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  • Roxanne Denny

Looking after your sterling silver jewellery

I have been asked a few times about how to care for the jewellery pieces which I make, when to take them off, how to store and so on, so for this blog post I thought that I would address the main issues with looking after your sterling silver jewellery, to keep it looking brand new for a lifetime.


I am focusing solely on the sterling silver aspect of the jewellery which I sell and that is because the fused glass components of the jewellery need no special care to keep them at their best - other than the fact that the best way to clean them (if necessary) is to simply use a damp cloth to wipe and then dry with a microfibre cloth (or similar) to make sure that you do not leave any water marks. If you wear your glass jewellery in the shower or bath that should keep them clean enough and the glass can always simply be cleaned with a cloth if it is just to restore the sparkle and lustre to the piece/s.

I wear one of my pendants daily (barring special occasions) and have done for the past two or three years and have never needed to clean or polish the glass, so rest assured that this will only be needed on quite the rare occasion!



The first thing to bear in mind with sterling silver (as with fine silver, gold etc) is that it is quite soft, relatively speaking. This means that something the thickness of an earwire for example, can be easily bent and manipulated by hand by applying pressure; and so this should be considered when wearing the pieces. Daily wear on a necklace, bracelet or pair of earrings will not cause any issue, but this is the main reason why personally I would recommend taking any earrings out (both stud and drop) before going to bed. As I am sure that you can imagine tossing and turning at night combined with the fact that most people sleep on their side, thereby putting weight onto the earpin/earwire, could potentially cause some bending/deforming of the silver, through no fault of the earrings themselves. Not to mention the fact that it can be rather uncomfortable to lie on a scroll back on a pair of studs! Very occasionally I receive a pair of studs back to fix, where the post has been severely bent and I can only assume that it has either happened like this, or to be honest more likely that the stud has slipped onto the floor/sofa and then has been sat or trodden on, which will of course cause the pin to bend.



The other main issue with sterling silver is the fact that it does have the potential to tarnish (turn black). In my experience the best way to stop this from happening is to wear the jewellery! I have a sterling silver ring that I have not removed in twenty years and it still has that lovely white/pale silver look to it, and is as bright and shiny as if I had just purchased it. Of course with most jewellery pieces, people do like to swap them and so when storing the best thing to do with your silver jewellery is to keep it out of direct sunlight and in a dry environment. A jewellery box, drawer, or in the case of my jewellery the box it came in are ideal storage places as long as they are not in an area which is prone to damp. Wrapping in acid free tissue paper is also another commonly used alternative.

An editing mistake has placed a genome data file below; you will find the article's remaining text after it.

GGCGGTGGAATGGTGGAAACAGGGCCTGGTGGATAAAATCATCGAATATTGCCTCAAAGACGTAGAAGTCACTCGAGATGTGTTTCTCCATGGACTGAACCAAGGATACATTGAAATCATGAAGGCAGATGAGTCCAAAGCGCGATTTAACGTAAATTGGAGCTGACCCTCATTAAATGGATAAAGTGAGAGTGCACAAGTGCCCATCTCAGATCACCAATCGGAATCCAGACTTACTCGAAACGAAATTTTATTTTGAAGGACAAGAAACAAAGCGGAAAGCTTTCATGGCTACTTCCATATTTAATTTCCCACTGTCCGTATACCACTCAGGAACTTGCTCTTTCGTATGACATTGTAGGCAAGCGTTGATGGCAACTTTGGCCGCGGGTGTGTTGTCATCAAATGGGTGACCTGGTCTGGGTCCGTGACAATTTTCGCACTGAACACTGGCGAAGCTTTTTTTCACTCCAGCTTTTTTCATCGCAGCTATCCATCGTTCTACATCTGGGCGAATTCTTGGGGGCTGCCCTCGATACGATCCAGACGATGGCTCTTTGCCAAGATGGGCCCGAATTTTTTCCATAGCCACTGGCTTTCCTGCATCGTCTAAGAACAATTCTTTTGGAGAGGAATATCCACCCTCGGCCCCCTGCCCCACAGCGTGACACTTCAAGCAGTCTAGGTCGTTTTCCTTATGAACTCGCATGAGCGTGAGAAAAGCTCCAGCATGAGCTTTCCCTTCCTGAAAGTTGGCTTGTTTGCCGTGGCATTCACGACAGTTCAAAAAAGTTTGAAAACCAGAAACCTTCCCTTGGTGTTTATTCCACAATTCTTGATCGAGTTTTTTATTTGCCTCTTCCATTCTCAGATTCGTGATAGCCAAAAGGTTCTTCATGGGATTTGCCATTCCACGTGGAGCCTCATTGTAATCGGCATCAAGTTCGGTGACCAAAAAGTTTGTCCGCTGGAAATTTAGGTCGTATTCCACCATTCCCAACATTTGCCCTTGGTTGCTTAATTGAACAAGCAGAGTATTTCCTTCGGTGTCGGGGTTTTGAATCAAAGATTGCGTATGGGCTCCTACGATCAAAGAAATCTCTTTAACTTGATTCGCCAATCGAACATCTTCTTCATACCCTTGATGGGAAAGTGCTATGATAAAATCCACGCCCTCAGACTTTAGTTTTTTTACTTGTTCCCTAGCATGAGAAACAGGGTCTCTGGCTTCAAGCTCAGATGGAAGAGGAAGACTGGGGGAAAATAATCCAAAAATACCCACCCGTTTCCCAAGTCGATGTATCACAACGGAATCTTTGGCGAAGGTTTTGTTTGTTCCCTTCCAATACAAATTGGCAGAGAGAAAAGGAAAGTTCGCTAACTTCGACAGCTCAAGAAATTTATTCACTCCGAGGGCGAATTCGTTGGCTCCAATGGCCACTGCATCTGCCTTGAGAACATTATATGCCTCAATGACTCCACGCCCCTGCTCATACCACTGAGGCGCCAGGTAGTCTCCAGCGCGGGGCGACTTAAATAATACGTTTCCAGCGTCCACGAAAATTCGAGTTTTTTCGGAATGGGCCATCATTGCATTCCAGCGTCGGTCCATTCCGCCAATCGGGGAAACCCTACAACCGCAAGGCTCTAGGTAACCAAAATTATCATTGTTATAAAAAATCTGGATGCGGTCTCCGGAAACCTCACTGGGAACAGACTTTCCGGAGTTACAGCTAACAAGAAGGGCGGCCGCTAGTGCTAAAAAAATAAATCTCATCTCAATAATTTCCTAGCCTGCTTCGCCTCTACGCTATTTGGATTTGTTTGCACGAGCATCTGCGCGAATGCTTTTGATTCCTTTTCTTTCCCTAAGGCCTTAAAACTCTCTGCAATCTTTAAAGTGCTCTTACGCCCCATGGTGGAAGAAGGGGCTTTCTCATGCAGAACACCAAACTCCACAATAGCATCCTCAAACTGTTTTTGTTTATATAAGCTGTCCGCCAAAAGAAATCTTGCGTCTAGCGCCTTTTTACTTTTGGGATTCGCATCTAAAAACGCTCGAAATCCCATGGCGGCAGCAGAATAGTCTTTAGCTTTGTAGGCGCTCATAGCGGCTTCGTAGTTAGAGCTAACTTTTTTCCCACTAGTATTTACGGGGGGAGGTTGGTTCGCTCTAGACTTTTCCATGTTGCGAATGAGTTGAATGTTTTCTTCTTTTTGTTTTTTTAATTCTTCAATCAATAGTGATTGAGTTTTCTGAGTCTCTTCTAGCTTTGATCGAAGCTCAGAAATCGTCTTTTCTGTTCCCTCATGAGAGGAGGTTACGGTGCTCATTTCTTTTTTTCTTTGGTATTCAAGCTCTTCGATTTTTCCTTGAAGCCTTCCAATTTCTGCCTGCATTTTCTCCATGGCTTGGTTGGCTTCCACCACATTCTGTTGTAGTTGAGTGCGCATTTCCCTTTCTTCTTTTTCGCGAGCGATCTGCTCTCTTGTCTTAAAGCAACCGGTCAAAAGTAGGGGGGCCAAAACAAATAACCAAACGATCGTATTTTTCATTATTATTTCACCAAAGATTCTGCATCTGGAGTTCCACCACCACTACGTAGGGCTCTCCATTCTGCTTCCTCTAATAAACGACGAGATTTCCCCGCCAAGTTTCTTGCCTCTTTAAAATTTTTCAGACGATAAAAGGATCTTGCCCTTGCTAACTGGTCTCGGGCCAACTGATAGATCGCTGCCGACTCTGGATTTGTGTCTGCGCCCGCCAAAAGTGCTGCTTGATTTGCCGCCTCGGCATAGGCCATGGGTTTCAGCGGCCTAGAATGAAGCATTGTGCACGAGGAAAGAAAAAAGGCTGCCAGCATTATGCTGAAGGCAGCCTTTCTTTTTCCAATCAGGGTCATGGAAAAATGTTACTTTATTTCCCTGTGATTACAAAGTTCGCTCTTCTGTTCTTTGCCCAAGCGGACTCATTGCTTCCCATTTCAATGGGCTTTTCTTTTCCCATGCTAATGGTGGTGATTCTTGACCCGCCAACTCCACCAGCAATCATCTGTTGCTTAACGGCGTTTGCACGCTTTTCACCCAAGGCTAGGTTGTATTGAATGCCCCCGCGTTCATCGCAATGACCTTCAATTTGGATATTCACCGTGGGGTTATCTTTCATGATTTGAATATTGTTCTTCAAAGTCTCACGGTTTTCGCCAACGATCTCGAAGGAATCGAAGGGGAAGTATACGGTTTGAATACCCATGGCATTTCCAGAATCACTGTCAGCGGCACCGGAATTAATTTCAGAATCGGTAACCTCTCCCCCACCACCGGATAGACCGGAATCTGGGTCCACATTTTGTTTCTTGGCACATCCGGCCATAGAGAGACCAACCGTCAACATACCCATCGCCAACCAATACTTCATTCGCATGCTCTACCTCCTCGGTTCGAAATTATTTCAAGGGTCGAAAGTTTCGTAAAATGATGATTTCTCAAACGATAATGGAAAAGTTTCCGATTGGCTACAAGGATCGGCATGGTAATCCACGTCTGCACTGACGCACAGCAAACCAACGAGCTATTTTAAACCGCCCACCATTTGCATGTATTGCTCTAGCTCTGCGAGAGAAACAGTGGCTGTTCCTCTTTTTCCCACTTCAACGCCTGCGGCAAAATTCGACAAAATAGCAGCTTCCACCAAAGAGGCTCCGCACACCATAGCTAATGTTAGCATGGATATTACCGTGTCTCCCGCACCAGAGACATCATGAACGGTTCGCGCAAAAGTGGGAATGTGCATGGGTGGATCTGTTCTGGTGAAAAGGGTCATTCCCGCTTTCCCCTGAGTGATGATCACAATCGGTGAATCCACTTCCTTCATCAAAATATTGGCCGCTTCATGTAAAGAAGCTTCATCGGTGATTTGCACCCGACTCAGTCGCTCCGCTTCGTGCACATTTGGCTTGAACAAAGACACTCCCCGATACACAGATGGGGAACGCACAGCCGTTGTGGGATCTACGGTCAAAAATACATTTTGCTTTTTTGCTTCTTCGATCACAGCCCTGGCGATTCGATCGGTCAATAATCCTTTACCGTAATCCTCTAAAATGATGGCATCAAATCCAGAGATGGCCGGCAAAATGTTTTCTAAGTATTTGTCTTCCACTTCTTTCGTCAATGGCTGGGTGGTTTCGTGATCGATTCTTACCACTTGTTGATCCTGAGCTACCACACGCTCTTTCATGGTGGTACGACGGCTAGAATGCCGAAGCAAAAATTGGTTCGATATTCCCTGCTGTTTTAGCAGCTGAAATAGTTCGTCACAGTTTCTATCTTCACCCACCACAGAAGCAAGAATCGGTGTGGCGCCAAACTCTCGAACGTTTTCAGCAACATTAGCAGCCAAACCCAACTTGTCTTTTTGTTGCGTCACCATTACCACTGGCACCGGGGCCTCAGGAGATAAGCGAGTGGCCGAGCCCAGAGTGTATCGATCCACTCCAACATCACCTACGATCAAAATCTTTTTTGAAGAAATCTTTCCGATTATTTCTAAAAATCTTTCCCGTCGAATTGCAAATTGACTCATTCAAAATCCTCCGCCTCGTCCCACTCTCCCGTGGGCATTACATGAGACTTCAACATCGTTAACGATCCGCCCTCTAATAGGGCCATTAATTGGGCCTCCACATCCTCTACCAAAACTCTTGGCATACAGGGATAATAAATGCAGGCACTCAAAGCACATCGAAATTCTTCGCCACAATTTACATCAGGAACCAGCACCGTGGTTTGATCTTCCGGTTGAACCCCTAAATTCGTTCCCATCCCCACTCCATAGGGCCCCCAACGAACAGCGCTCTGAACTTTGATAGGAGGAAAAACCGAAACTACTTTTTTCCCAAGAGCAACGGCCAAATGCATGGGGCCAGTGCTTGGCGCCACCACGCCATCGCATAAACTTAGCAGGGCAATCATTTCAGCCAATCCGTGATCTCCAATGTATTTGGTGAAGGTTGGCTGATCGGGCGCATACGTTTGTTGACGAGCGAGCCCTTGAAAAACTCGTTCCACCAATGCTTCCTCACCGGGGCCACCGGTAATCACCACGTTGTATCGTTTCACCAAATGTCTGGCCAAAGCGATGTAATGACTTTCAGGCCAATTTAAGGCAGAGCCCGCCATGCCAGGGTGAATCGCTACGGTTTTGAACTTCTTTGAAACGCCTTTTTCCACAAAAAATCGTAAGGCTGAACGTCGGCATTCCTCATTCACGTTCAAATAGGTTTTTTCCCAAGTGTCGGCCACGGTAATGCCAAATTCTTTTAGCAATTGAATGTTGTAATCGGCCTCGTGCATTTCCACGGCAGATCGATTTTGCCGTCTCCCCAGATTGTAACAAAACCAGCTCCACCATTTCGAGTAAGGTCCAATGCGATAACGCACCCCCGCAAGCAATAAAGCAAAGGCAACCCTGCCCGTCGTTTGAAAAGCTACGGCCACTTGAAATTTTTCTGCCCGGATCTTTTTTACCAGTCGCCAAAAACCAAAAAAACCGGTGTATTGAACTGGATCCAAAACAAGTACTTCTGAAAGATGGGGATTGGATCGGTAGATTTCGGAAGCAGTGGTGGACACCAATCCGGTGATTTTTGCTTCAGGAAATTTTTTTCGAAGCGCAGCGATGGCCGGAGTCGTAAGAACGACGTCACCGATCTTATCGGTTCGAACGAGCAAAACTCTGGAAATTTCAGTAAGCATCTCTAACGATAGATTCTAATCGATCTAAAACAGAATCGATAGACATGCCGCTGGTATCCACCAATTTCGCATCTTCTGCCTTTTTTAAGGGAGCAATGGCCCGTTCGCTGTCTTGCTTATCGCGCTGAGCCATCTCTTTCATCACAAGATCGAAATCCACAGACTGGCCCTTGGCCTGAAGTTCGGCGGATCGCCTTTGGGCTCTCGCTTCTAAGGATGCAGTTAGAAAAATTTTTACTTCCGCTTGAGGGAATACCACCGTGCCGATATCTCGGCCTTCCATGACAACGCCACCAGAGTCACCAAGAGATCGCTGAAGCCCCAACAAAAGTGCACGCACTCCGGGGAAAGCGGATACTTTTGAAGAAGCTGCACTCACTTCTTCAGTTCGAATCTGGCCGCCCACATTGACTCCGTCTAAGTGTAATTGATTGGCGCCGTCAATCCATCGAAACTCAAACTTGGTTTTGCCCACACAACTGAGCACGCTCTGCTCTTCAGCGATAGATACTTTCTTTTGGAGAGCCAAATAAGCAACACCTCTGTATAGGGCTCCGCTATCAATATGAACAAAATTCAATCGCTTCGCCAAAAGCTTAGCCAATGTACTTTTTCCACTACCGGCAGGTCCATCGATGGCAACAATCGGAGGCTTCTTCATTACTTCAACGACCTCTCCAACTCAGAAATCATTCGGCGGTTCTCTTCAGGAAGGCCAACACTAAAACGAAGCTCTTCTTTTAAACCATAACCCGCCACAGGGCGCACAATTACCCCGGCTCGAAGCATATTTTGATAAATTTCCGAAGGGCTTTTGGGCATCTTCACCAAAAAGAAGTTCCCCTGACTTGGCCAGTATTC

If your jewellery does begin to tarnish slightly, it is not an issue unless it is left to get much worse. Faintly tarnished silver can often be cleaned up simply with water and a cloth. If you find that this does not remove the tarnish, there are many home remedies which can be used, depending of course on what other materials your jewellery is made out of. For any RD Glass pieces of jewellery the one which I would recommend is by using a solution with hot water, salt and aluminium foil, as described here. I have not yet tested any with baking soda so this would be at your own risk!



If you have a lot of silver jewellery you may want to purchase a silver cleaning cloth. I have a cleaning cloth which I use if I have had pieces back from a gallery which have been sitting in the window for a while and a little tarnish is starting to develop. The cloths are very cheap, will last a long, long time and I have found that they will remove any light or mild tarnish without difficulty. The slight downside with these, is that it is very tricky to polish any tarnish in intricate areas or between links in chains with them, but for anything you can easily access with a cloth, they are ideal.


For pieces which are very heavily tarnished you may want to use a silver polish or take them to be professionally cleaned. Most silver polishes will effectively remove the outer tarnished layer and often will then leave a protective coating to resist future tarnishing too.


I hope that these tips and suggestions will help to keep your sterling silver jewellery looking at its best for a lifetime!